5. A process in accordance with claim 1 wherein said sulfonated polyester resin is in a molten form and is heated prior to flushing the pigment into the sulfonated polyester resin to obtain a flushed pigmented sulfonated polyester resin.
6. A process in accordance with claim 3 wherein said sulfonated polyester resin is in a molten form and is heated prior to the simultaneous flushing of the pigment and organic soluble dye into the sulfonated polyester resin to obtain said flushed pigment sulfonated polyester resin.
7. A process in accordance with claim 6 wherein an organic soluble dye is extruded into said flushed pigment sulfonated polyester resin by heating said resin to above the resin Tg and introducing the organic soluble dye by an extrusion process.
8. A process in accordance with claim 1 wherein there is obtained a narrow toner GSD and which narrow is in the range of from about 1.18 to about 1.28.
9. A process in accordance with claim 1 wherein the alkali metal halide is beryllium chloride, beryllium bromide, beryllium iodide, magnesium chloride, magnesium bromide, magnesium iodide, calcium chloride, calcium bromide, calcium iodide, strontium chloride, strontium bromide, strontium iodide, barium chloride, barium bromide, or barium iodide.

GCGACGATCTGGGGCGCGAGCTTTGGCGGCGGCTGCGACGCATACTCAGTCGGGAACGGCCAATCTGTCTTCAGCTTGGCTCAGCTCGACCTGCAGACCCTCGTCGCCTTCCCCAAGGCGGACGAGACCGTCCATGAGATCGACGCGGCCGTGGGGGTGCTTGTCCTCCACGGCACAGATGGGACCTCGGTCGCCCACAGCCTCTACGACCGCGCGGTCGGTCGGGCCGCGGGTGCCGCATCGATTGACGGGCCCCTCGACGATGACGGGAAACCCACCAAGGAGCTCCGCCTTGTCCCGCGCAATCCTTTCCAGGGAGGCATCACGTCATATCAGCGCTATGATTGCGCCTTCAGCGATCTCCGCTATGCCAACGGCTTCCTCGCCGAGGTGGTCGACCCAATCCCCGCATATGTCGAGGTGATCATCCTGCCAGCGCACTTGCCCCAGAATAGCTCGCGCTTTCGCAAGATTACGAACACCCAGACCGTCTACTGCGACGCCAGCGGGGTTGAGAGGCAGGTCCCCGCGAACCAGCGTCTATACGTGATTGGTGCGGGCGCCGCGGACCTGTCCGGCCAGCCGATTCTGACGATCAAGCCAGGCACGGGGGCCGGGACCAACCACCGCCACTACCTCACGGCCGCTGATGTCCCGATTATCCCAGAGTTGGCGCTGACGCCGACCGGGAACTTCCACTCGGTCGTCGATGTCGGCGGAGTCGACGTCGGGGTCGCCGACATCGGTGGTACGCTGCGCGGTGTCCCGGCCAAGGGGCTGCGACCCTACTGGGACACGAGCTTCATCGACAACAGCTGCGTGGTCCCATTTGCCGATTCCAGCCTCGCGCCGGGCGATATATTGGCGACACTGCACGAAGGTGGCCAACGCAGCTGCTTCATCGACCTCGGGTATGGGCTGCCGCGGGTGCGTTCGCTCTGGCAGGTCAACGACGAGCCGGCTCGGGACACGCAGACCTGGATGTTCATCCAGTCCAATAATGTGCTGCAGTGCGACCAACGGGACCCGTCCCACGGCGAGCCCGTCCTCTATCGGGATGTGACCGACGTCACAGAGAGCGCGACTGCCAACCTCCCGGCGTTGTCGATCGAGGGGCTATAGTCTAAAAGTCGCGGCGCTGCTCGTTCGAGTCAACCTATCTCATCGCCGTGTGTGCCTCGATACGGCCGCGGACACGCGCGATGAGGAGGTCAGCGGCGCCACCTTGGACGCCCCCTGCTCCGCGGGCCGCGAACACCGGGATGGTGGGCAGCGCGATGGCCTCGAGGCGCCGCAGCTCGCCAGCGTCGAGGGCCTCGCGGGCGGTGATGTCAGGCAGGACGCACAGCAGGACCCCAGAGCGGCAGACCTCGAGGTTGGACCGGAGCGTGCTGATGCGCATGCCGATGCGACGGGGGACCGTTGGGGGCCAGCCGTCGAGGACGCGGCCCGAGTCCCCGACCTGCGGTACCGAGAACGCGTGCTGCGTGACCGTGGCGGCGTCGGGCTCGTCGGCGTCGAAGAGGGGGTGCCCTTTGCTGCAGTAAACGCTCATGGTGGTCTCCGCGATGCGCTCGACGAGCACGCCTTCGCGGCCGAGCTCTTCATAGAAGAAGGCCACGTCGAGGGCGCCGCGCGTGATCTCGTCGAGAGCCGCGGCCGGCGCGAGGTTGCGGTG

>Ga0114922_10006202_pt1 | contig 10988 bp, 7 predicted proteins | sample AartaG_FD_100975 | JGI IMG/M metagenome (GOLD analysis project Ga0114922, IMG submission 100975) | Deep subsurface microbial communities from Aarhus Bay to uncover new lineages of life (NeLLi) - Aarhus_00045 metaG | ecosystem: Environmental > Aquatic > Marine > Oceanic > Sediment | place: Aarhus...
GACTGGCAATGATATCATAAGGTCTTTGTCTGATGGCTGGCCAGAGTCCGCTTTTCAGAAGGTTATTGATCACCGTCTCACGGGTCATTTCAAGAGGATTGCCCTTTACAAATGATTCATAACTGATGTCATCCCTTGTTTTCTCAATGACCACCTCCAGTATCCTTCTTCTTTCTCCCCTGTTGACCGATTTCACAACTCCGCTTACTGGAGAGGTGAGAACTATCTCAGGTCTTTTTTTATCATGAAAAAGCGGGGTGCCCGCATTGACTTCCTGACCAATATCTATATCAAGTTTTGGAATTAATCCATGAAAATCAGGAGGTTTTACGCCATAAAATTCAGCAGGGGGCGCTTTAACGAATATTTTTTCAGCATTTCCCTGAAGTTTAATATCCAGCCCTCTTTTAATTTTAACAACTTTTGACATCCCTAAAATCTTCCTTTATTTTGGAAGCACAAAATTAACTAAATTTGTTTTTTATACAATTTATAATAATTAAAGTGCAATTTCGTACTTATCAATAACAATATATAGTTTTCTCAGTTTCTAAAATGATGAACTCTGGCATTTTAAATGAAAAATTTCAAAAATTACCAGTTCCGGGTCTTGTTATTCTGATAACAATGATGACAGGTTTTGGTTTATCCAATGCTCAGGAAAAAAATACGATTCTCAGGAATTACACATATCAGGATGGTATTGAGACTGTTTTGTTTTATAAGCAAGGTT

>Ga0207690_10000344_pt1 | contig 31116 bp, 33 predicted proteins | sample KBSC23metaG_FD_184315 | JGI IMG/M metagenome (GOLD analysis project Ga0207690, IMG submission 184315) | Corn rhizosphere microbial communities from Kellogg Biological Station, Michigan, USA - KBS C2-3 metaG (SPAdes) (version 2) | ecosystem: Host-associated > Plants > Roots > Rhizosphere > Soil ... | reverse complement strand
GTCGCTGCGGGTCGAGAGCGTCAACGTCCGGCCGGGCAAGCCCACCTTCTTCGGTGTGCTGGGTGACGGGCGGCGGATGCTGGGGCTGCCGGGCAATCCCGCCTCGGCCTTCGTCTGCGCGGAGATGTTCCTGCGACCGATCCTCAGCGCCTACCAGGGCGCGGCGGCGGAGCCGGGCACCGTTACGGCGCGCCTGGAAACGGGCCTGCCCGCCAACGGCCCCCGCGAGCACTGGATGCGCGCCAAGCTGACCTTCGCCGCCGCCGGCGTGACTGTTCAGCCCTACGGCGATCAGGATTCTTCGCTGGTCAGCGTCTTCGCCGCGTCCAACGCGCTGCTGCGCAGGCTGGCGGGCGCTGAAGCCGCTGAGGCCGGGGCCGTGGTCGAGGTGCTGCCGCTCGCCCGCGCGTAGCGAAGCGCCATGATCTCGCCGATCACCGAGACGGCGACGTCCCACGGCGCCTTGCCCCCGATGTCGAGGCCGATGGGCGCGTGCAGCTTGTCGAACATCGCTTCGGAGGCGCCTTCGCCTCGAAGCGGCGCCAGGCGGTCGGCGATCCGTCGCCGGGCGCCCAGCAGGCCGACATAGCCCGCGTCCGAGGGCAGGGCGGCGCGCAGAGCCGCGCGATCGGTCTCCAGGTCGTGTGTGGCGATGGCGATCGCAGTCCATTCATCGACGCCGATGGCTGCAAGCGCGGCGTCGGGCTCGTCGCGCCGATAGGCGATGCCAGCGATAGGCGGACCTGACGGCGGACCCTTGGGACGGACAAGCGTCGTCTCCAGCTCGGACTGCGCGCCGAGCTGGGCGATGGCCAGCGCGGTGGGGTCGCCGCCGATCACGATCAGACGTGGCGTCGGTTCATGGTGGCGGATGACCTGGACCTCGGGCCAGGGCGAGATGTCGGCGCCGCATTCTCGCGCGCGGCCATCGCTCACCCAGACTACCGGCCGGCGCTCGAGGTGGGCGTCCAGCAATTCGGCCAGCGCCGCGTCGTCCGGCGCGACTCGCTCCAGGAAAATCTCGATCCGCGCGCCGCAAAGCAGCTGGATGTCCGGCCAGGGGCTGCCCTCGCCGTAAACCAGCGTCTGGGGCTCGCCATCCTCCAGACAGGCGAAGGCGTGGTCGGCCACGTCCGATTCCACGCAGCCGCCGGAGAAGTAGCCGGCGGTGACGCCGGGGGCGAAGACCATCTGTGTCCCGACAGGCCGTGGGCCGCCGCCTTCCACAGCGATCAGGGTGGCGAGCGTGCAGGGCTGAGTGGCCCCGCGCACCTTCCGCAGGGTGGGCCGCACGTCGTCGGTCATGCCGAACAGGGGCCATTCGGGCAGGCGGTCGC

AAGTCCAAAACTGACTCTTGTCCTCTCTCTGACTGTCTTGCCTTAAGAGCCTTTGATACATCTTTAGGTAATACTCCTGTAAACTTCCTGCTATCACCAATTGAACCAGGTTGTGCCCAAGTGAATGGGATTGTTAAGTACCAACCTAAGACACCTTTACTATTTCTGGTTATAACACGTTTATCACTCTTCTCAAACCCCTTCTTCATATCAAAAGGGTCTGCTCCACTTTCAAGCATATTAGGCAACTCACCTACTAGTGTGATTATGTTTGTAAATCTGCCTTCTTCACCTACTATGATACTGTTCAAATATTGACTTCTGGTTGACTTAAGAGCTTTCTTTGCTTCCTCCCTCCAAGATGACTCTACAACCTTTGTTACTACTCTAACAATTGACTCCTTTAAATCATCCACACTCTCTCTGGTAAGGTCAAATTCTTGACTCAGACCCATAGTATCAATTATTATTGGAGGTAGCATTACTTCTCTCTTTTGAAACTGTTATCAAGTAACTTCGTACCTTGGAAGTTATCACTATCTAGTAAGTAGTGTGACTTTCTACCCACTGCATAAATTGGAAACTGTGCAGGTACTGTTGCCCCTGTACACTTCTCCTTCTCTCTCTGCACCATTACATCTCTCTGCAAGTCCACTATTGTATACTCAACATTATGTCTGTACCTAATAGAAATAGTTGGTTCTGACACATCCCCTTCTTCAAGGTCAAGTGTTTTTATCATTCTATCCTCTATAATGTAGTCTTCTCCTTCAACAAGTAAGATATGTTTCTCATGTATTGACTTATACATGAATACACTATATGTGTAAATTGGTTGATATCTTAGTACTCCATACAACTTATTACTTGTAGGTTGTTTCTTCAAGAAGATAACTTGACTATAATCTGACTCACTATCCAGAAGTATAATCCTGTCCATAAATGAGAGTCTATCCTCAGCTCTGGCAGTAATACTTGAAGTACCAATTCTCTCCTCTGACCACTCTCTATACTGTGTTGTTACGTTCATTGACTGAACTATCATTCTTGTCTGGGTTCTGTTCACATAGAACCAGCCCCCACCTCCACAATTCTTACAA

10. A process in accordance with claim 1 wherein said sulfonated polyester resin is heated at a temperature of from about 175° to about 200° C., and wherein the pigment to be flushed is added to said molten sulfonated polyester resin followed by vigorous stirring for a period of from about 10 minutes to about 120 minutes.
11. A process in accordance with claim 3 wherein the pigment and the organic soluble dye to be flushed are added simultaneously to said molten sulfonated polyester resin followed by vigorous stirring for a period of from about 10 minutes to about 120 minutes.
12. A process in accordance with claim 11 wherein said pigment sulfonated polyester resin mixture resulting is cooled, followed by water decantation, and vacuum drying.